There is also unease about pro-Palestinian demonstrations being banned in countries like Germany and France, as if supporting Palestinian rights is the same as supporting Hamas; about the French interior minister who accused football player Karim Benzema, who expressed sympathy for the Palestinians on social media, of having "ties with the Muslim Brotherhood"; about a vote in the UN general assembly on 27 October whereby eight out of 27 EU member states supported a humanitarian ceasefire in the Middle East, while most abstained or voted against; and about the Czech defence minister proposing that her country leave the UN after that vote, because it "has no business in an organisation that cheers on terrorists".

There was a time when European countries were honest brokers in the Middle East.

During most of the Cold War, the Soviet Union supported Arab countries while the US backed Israel. The EU took a more balanced position.

Member states were as divided as they are now, but at least their compromises landed them somewhere in the middle. The Europeans had little political clout in the region. But they had deep pockets and spoke of justice and dignity, trying to bring both sides together. It is no coincidence that after the Cold War, there was room for peace initiatives, which thanks to European mediation culminated in the Oslo Accords (1993).

To this day, the EU is still the world's largest donor to the Palestinians.

Central Europe rebalancing

But politically, the EU has slowly drifted towards Israel since 9/11. This is partly due to Islamist attacks in Europe and the accession of central European countries like Hungary and the Czech Republic, which squarely support Israel.

The war in Ukraine reinforces this trend. Since Russia's invasion in Ukraine, European governments have placed orders for large quantities of weapons from Israel. They also work hard, with the US, to draw Israel into an alliance of western democracies against Russia.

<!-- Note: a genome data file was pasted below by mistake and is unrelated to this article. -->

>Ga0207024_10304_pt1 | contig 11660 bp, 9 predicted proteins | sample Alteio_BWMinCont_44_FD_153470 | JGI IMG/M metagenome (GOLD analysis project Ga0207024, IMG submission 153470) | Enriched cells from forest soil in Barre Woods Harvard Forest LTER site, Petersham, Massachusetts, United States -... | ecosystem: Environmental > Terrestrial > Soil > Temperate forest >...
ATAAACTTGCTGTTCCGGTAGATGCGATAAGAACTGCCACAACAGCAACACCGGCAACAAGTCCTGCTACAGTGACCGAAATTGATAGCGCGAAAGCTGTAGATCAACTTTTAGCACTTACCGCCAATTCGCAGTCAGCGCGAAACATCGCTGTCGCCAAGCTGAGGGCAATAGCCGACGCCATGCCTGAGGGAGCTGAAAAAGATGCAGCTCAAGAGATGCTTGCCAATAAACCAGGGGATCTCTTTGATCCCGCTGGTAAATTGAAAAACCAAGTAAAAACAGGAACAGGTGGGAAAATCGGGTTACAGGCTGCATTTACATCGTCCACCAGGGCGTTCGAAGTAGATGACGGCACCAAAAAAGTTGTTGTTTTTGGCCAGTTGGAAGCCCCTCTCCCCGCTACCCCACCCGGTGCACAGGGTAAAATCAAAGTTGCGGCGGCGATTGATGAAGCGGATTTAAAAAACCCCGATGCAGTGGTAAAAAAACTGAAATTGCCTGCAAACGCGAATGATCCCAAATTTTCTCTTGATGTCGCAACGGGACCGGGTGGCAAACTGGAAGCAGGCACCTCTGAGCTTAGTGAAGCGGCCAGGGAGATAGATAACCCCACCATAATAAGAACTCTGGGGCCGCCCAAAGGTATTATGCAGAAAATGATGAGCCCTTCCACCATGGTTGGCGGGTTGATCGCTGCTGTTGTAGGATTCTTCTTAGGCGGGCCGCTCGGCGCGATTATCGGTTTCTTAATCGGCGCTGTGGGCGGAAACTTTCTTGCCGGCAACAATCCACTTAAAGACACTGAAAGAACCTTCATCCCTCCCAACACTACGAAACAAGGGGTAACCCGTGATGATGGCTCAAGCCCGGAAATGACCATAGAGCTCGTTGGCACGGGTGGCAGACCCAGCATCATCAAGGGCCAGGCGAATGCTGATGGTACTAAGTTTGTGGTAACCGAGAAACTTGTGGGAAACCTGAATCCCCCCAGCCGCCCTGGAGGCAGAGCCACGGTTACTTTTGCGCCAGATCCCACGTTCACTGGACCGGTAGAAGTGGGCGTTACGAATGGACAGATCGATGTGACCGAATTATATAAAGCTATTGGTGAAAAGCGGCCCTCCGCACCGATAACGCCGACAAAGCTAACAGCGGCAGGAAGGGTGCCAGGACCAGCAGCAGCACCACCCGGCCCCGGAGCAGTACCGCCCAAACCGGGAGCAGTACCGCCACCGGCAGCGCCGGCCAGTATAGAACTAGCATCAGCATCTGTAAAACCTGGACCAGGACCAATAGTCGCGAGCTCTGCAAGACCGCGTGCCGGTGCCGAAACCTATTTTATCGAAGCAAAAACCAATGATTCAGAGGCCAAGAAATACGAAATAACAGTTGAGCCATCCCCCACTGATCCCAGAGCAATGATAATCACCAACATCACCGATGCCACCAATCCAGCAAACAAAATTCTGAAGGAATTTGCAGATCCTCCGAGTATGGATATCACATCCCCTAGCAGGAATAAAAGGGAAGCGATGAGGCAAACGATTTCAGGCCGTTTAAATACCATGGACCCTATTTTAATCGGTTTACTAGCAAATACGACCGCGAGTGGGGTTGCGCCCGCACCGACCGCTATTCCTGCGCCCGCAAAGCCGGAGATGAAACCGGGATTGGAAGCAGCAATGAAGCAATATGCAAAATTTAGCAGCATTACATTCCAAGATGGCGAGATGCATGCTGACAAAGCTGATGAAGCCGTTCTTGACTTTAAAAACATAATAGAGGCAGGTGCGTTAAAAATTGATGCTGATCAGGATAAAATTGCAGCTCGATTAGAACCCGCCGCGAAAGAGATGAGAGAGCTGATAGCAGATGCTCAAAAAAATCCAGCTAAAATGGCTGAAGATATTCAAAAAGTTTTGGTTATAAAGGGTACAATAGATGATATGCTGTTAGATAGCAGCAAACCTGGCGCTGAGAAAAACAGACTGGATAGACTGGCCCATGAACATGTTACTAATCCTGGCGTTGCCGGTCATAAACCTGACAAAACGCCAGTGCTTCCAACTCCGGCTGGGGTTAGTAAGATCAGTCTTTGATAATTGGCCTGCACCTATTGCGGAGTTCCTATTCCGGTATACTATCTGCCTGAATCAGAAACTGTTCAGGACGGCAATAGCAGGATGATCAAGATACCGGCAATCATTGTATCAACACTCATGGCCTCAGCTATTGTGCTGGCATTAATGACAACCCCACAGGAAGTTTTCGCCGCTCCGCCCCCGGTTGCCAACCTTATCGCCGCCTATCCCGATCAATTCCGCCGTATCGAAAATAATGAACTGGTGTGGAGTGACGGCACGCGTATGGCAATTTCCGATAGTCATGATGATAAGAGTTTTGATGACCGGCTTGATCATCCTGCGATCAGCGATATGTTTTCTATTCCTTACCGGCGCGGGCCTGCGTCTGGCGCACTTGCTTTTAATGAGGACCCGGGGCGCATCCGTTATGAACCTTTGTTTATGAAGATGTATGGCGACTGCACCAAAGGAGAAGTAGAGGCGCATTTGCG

This flies back in their faces now. The same Europe that firmly condemns Russian attacks on civilian targets in Ukraine condemns Hamas when it does the same — but not Israel. This is a gift to Moscow and a disgrace to Europe that eagerly measures others by the human rights yardstick.

How much this weakens the newly-promoted 'geopolitical Europe' can be seen in the stance of the Global South. At a G20 meeting in Delhi in September, European leaders tried to convince colleagues from India, Brazil and other countries to support a statement on the importance of the UN Charter and international law.

Now these countries are confronting the Europeans with the same statement, accusing them of double standards because they have remained practically silent on Gaza for so long.

The Middle East conflict is far from a solution. But it is clear that one day, there will be negotiations again. If European governments return to the more nuanced position they once held, they could perhaps play a (modest) role in that.

It will take some time, though, to erase this stain.

Author bio

Caroline de Gruyter is an EU correspondent and columnist for the Dutch newspaper NRC. She is also a columnist for Foreign Policy and De Standaard. This piece is adapted from a recent column in NRC.


The views expressed in this opinion piece are the author's, not those of EUobserver.